The cognitive load of programming languages on the novice programmer

A programming language designed for use by novice programmers should follow the principles described in cognitive load theory (CLT), which helps reduce the load on working memory. The basic cognitive architecture is divided into three stores of memory: sensory memory, short-term memory, and long-term memory [1]. Information from the environment enters the mind through he sensory memory (decay period is maybe several hundred milliseconds). The short-term memory, also known as the “working memory”, performs conscious processing (decay period = 15-30 seconds). Long-term memory is the permanent store of information. It is the working memory that is effected by cognitive load: it is not stored for that long, and there is a very limited capacity (7±2 items). These limitations in working memory pose a severe constraint on learning  capacity.

The cognitive load on the novice programmer is always high. This is partially because of the large assortment of concepts to be learned, and the immense syntactic structure of some languages. Let’s take java for example. The quintessential program for beginners is “Hello World”. Here is the Java version of the program.

public class HelloWorld { 
   public static void main(String[] args) { 
      System.out.println("Hello, World!");

Many times novice programmers are told that the key line is System.out.println(), and to ignore the  terms public, class, main, String[], and args – they will be explained later. It is however difficult to ignore these things in such a simple program. In five lines of text this  simple program introduces the ideas of visibility modifiers (public), OO (class), method names (main), parameters, and arrays. This provides the perfect scenario for information overload. Compare this against the same task in Python or Julia:

Python:     print "Hello, World!"
Julia :     println("Hello, World!")

The cognitive load here is quite low in comparison, as there are no requirements beyond using a statement to print the string “Hello, World!” to the screen.  Another case involves I/O in C. Consider the following code in C to obtain an integer from the user, and print it out:

#include <stdio.h>

int main(void)
    int n;
    scanf("%d", &n);
    printf("%d", n);
    return 0;

This simple program requires the novice programmer to understand the following:

  • C requires a library to be included for I/O.
  • C requires variables to be declared before they are used.
  • C requires the exact format of the data to be input (or output) to be specified by means of formatting codes.
  • C requires a basic understanding of the address-of operator (&) and hence pointers in order to successfully store a number input by a user.
  • C requires come understanding of void parameters, and return types.

This is a simple program,  albiet one with a potentially high cognitive load. This is further complicated by the fact that erroneous input by the user will break the program.  Consider a similar program in Python:

n = int(input("number? "))

In this program the novice programmer is still required to have an understanding of the function input(), which takes any input typed by the user, and int() which converts the input to an integer, but there is no other requirement to understand how or where the memory is stored. This therefore has a lower cognitive load. Julia uses a similar construct:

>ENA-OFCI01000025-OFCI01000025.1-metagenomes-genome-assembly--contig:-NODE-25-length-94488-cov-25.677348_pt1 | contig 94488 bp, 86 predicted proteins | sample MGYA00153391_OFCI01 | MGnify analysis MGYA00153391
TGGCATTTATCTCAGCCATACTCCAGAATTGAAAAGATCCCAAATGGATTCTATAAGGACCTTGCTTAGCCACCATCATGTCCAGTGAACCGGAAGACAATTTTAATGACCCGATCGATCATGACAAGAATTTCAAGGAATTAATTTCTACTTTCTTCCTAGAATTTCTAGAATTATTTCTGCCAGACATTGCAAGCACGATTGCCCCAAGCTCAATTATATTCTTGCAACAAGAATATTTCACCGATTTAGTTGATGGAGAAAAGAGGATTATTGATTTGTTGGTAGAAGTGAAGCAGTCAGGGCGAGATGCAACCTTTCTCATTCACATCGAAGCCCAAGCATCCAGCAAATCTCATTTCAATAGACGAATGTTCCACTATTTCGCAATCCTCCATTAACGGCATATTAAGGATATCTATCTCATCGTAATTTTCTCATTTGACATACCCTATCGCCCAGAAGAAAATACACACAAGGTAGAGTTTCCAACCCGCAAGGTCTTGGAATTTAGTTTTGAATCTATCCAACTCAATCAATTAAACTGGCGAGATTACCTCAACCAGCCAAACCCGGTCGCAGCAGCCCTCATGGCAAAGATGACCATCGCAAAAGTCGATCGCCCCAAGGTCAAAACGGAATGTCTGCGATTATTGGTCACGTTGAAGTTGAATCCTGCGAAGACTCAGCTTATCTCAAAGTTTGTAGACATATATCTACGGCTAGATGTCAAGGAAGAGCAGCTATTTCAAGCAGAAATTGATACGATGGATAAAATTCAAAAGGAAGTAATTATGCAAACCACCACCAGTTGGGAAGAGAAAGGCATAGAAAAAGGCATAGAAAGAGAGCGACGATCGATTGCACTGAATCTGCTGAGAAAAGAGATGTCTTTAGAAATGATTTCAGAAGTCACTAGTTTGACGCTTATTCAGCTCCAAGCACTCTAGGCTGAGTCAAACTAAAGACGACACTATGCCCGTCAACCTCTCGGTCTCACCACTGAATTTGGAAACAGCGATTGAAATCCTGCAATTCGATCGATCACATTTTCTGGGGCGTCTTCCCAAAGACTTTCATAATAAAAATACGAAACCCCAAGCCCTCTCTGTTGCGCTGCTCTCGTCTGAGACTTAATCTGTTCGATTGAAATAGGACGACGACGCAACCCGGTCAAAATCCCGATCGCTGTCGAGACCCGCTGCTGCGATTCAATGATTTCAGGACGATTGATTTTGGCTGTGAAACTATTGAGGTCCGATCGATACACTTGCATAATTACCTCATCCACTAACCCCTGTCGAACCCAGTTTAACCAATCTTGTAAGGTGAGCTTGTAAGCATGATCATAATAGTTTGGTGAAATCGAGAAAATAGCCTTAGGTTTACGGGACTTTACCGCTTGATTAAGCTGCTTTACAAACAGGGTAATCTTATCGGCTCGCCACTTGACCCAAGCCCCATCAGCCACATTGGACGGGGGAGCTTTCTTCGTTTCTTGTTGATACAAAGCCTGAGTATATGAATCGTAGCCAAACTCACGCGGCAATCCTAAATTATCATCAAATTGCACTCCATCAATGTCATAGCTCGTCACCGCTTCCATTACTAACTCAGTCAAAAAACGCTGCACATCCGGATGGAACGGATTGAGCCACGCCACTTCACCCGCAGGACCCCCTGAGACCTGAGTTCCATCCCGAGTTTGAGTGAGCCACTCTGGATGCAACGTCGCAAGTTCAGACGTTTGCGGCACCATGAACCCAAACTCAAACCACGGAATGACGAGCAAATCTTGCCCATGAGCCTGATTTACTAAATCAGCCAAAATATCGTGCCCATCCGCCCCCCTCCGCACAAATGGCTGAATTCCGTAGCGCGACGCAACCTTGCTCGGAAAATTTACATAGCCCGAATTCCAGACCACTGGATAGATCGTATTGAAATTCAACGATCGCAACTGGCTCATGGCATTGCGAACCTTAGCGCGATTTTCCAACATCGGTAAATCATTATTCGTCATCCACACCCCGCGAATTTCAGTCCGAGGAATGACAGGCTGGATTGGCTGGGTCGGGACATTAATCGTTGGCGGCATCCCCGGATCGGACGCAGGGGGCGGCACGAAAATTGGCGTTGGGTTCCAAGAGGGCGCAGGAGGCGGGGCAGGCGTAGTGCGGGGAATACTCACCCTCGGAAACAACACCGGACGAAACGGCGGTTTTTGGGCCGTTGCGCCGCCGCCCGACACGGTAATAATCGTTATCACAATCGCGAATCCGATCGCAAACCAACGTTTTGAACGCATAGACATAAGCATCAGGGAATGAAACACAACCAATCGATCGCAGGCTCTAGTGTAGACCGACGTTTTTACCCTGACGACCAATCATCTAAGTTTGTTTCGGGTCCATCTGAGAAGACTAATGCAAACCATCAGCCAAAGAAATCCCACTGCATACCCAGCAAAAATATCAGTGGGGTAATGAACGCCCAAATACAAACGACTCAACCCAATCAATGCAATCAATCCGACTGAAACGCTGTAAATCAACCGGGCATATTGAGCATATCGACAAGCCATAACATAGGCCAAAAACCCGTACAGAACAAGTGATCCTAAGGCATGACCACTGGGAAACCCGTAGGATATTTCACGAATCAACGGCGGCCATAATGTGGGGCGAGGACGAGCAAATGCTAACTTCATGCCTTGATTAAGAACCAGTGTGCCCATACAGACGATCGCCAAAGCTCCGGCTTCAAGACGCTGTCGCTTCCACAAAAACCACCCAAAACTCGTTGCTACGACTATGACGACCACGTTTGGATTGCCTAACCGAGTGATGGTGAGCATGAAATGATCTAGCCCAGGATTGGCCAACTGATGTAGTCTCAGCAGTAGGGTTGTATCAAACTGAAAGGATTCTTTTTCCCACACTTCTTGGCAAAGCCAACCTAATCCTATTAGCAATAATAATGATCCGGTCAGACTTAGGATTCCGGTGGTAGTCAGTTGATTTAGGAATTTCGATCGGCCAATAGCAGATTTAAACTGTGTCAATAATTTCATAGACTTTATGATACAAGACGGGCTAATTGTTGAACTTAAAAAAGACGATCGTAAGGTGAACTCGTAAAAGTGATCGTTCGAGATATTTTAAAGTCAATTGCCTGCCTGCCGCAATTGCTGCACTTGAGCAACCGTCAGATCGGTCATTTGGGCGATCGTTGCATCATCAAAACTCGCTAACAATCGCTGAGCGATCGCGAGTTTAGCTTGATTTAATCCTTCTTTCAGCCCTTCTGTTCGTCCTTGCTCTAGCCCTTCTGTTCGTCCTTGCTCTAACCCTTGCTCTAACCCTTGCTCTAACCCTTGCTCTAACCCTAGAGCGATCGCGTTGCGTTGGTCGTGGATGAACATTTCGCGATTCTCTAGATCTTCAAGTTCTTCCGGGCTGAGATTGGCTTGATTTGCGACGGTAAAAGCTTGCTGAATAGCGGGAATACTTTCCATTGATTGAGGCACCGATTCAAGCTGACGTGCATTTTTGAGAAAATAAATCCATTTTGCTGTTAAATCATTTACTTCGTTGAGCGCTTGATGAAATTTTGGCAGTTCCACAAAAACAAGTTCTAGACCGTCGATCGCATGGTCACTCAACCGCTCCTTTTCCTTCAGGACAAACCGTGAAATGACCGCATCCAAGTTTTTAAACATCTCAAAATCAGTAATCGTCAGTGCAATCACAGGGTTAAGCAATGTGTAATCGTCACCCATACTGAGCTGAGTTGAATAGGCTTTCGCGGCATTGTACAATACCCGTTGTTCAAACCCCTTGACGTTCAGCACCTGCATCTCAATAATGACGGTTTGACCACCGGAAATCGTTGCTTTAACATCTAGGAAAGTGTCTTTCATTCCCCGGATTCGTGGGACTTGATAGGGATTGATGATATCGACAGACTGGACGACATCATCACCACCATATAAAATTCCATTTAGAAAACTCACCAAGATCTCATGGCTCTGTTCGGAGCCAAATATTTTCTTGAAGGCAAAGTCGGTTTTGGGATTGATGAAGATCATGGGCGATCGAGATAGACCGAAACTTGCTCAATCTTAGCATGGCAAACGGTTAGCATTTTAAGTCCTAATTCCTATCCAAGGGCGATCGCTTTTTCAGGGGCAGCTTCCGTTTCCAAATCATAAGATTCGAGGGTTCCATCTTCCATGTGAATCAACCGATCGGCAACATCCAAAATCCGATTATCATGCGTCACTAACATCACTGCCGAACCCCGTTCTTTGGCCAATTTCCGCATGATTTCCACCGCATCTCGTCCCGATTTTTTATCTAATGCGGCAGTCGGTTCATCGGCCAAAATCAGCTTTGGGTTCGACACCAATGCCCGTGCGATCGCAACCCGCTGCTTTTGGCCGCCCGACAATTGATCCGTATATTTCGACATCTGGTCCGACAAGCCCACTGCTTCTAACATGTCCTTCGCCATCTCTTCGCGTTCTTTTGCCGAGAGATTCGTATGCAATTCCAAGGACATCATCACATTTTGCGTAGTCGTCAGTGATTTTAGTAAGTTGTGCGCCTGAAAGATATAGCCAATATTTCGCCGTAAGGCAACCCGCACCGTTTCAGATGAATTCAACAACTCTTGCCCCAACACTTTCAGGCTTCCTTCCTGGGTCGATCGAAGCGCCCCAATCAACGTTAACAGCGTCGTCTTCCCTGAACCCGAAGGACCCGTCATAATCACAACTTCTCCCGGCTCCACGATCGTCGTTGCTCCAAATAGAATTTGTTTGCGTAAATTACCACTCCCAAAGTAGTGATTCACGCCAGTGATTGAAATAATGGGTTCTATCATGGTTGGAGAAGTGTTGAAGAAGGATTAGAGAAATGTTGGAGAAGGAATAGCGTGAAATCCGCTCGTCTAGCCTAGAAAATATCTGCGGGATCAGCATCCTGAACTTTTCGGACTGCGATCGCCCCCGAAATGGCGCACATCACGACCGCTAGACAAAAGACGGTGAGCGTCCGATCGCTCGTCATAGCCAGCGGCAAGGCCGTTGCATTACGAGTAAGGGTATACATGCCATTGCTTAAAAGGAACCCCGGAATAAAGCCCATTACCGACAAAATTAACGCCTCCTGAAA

n = chomp(readline(STDIN))
n = parse(Int, n)

The only difference here is that the function readline() reads input from the user, chomp() removes the trailing RETURN key pressed by the user, and parse() turns what is essentially a string into an integer. As such it probably has a higher cognitive load than Python, largely because the used is not use to words like chomp and parse.

Most teachers forget the effect of cognitive load on trying to program because we are experts, whose programming knowledge is tacit, i.e. it can’t readily be taught in the same way that people recognize a face in a crowd. When a person sees a face they recognize, they are not conscious of the individual features of the face, only the face as a whole. Similarly an expert programmer may look at a program and understand what the program does, without having to go through every line of code.

Languages such as C are rife with syntax that increase the cognitive load of the novice programmer. Even if they aren’t taught the syntax, they will encounter it, and have to deal with it. Take for example the notion of the ternary operator, basically a shortcut decision operator found in many languages.

n = (x != 0) ? x+1 : 4;

This basically says that if x is not equal to 0, assign n the value x+1, otherwise assign n the value 4. The problem is that it requires more extensive knowledge of the language than novices require. It could have also been written as:

if (x != 0) 
    n = x + 1;
    n = 4;

This is not as compact, but much more readable to the novice programmer, and more importantly has a lower cognitive load.

[1]  Atkinson, R. C., Shiffrin, R. M., “The psychology of learning and motivation: advances in research and theory”,  in The psychology of learning and motivation: Advances in research and theory, Vol. 2, pp. 89–195 (1968)


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